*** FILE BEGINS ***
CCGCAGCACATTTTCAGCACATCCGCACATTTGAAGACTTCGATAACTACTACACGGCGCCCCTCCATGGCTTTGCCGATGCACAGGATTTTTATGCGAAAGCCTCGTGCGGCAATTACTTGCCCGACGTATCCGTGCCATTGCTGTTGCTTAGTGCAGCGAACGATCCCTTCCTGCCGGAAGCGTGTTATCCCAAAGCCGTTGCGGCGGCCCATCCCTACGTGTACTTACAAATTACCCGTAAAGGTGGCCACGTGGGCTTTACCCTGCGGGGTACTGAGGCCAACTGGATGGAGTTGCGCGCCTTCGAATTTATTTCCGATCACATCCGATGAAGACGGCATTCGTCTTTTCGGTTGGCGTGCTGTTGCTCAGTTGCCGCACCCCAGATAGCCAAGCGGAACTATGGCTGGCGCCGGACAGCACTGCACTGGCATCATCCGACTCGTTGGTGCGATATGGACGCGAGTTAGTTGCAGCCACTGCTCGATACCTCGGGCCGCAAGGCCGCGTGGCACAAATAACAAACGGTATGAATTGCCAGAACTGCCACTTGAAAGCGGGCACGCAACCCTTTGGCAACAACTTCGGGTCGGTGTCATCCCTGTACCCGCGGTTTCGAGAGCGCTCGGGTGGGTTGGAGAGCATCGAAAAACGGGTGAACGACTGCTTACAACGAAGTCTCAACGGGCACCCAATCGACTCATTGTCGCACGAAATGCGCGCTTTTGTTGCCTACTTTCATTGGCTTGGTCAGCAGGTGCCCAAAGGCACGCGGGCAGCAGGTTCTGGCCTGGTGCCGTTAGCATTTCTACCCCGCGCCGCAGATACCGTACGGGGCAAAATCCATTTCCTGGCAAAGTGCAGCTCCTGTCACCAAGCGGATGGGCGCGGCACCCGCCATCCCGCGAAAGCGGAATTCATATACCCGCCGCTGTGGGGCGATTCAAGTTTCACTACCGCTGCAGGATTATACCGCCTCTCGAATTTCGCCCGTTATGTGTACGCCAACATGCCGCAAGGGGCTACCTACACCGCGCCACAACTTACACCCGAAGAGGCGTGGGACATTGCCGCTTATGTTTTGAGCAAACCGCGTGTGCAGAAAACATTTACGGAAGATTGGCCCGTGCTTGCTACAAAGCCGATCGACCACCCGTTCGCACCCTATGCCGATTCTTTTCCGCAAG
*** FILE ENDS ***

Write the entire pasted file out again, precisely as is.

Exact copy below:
CCGCAGCACATTTTCAGCACATCCGCACATTTGAAGACTTCGATAACTACTACACGGCGCCCCTCCATGGCTTTGCCGATGCACAGGATTTTTATGCGAAAGCCTCGTGCGGCAATTACTTGCCCGACGTATCCGTGCCATTGCTGTTGCTTAGTGCAGCGAACGATCCCTTCCTGCCGGAAGCGTGTTATCCCAAAGCCGTTGCGGCGGCCCATCCCTACGTGTACTTACAAATTACCCGTAAAGGTGGCCACGTGGGCTTTACCCTGCGGGGTACTGAGGCCAACTGGATGGAGTTGCGCGCCTTCGAATTTATTTCCGATCACATCCGATGAAGACGGCATTCGTCTTTTCGGTTGGCGTGCTGTTGCTCAGTTGCCGCACCCCAGATAGCCAAGCGGAACTATGGCTGGCGCCGGACAGCACTGCACTGGCATCATCCGACTCGTTGGTGCGATATGGACGCGAGTTAGTTGCAGCCACTGCTCGATACCTCGGGCCGCAAGGCCGCGTGGCACAAATAACAAACGGTATGAATTGCCAGAACTGCCACTTGAAAGCGGGCACGCAACCCTTTGGCAACAACTTCGGGTCGGTGTCATCCCTGTACCCGCGGTTTCGAGAGCGCTCGGGTGGGTTGGAGAGCATCGAAAAACGGGTGAACGACTGCTTACAACGAAGTCTCAACGGGCACCCAATCGACTCATTGTCGCACGAAATGCGCGCTTTTGTTGCCTACTTTCATTGGCTTGGTCAGCAGGTGCCCAAAGGCACGCGGGCAGCAGGTTCTGGCCTGGTGCCGTTAGCATTTCTACCCCGCGCCGCAGATACCGTACGGGGCAAAATCCATTTCCTGGCAAAGTGCAGCTCCTGTCACCAAGCGGATGGGCGCGGCACCCGCCATCCCGCGAAAGCGGAATTCATATACCCGCCGCTGTGGGGCGATTCAAGTTTCACTACCGCTGCAGGATTATACCGCCTCTCGAATTTCGCCCGTTATGTGTACGCCAACATGCCGCAAGGGGCTACCTACACCGCGCCACAACTTACACCCGAAGAGGCGTGGGACATTGCCGCTTATGTTTTGAGCAAACCGCGTGTGCAGAAAACATTTACGGAAGATTGGCCCGTGCTTGCTACAAAGCCGATCGACCACCCGTTCGCACCCTATGCCGATTCTTTTCCGCAAG